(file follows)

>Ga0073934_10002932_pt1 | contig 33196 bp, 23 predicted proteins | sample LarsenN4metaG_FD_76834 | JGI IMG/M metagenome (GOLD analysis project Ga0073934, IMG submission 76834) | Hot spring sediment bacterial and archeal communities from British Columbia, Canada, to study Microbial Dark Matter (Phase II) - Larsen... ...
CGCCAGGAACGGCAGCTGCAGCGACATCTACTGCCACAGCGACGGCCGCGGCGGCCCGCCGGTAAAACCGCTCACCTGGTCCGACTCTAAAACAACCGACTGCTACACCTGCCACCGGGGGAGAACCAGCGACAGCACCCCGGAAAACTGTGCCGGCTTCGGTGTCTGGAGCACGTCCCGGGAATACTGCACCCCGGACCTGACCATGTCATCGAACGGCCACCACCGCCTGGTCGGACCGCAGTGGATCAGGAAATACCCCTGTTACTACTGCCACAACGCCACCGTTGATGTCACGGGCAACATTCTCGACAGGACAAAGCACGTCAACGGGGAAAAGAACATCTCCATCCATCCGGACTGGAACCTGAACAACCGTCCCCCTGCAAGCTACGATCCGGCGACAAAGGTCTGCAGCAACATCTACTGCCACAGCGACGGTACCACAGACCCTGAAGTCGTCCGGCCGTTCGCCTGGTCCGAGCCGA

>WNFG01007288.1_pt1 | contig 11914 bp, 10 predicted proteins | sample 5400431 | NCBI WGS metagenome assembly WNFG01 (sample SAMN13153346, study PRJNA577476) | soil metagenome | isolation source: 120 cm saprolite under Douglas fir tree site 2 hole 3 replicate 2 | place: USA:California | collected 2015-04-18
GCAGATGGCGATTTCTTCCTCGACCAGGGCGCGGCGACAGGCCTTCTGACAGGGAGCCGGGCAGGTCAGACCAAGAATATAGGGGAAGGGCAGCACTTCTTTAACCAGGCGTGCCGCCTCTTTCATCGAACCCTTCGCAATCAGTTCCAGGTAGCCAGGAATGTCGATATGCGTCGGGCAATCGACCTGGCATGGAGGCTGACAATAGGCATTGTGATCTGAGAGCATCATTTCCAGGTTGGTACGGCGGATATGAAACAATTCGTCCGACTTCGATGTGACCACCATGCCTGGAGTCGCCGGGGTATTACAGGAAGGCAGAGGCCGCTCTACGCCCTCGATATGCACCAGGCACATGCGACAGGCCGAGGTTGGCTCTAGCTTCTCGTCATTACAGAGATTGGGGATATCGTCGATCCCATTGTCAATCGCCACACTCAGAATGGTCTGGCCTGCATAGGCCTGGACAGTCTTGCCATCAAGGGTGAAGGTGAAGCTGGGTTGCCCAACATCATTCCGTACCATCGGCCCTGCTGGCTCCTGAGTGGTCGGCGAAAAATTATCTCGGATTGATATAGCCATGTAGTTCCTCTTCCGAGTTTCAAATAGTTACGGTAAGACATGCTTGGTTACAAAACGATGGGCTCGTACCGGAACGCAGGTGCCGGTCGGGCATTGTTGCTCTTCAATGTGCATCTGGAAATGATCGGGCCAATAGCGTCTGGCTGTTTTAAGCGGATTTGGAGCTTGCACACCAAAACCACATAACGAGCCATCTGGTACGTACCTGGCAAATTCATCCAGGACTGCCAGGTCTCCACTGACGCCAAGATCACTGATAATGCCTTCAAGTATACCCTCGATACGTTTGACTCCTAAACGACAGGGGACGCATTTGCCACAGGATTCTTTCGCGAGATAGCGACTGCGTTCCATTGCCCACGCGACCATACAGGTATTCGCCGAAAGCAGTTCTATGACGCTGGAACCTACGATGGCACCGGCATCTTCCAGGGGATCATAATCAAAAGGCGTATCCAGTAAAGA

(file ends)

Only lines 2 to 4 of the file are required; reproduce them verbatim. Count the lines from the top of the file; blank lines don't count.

CGCCAGGAACGGCAGCTGCAGCGACATCTACTGCCACAGCGACGGCCGCGGCGGCCCGCCGGTAAAACCGCTCACCTGGTCCGACTCTAAAACAACCGACTGCTACACCTGCCACCGGGGGAGAACCAGCGACAGCACCCCGGAAAACTGTGCCGGCTTCGGTGTCTGGAGCACGTCCCGGGAATACTGCACCCCGGACCTGACCATGTCATCGAACGGCCACCACCGCCTGGTCGGACCGCAGTGGATCAGGAAATACCCCTGTTACTACTGCCACAACGCCACCGTTGATGTCACGGGCAACATTCTCGACAGGACAAAGCACGTCAACGGGGAAAAGAACATCTCCATCCATCCGGACTGGAACCTGAACAACCGTCCCCCTGCAAGCTACGATCCGGCGACAAAGGTCTGCAGCAACATCTACTGCCACAGCGACGGTACCACAGACCCTGAAGTCGTCCGGCCGTTCGCCTGGTCCGAGCCGA

>WNFG01007288.1_pt1 | contig 11914 bp, 10 predicted proteins | sample 5400431 | NCBI WGS metagenome assembly WNFG01 (sample SAMN13153346, study PRJNA577476) | soil metagenome | isolation source: 120 cm saprolite under Douglas fir tree site 2 hole 3 replicate 2 | place: USA:California | collected 2015-04-18
GCAGATGGCGATTTCTTCCTCGACCAGGGCGCGGCGACAGGCCTTCTGACAGGGAGCCGGGCAGGTCAGACCAAGAATATAGGGGAAGGGCAGCACTTCTTTAACCAGGCGTGCCGCCTCTTTCATCGAACCCTTCGCAATCAGTTCCAGGTAGCCAGGAATGTCGATATGCGTCGGGCAATCGACCTGGCATGGAGGCTGACAATAGGCATTGTGATCTGAGAGCATCATTTCCAGGTTGGTACGGCGGATATGAAACAATTCGTCCGACTTCGATGTGACCACCATGCCTGGAGTCGCCGGGGTATTACAGGAAGGCAGAGGCCGCTCTACGCCCTCGATATGCACCAGGCACATGCGACAGGCCGAGGTTGGCTCTAGCTTCTCGTCATTACAGAGATTGGGGATATCGTCGATCCCATTGTCAATCGCCACACTCAGAATGGTCTGGCCTGCATAGGCCTGGACAGTCTTGCCATCAAGGGTGAAGGTGAAGCTGGGTTGCCCAACATCATTCCGTACCATCGGCCCTGCTGGCTCCTGAGTGGTCGGCGAAAAATTATCTCGGATTGATATAGCCATGTAGTTCCTCTTCCGAGTTTCAAATAGTTACGGTAAGACATGCTTGGTTACAAAACGATGGGCTCGTACCGGAACGCAGGTGCCGGTCGGGCATTGTTGCTCTTCAATGTGCATCTGGAAATGATCGGGCCAATAGCGTCTGGCTGTTTTAAGCGGATTTGGAGCTTGCACACCAAAACCACATAACGAGCCATCTGGTACGTACCTGGCAAATTCATCCAGGACTGCCAGGTCTCCACTGACGCCAAGATCACTGATAATGCCTTCAAGTATACCCTCGATACGTTTGACTCCTAAACGACAGGGGACGCATTTGCCACAGGATTCTTTCGCGAGATAGCGACTGCGTTCCATTGCCCACGCGACCATACAGGTATTCGCCGAAAGCAGTTCTATGACGCTGGAACCTACGATGGCACCGGCATCTTCCAGGGGATCATAATCAAAAGGCGTATCCAGTAAAGA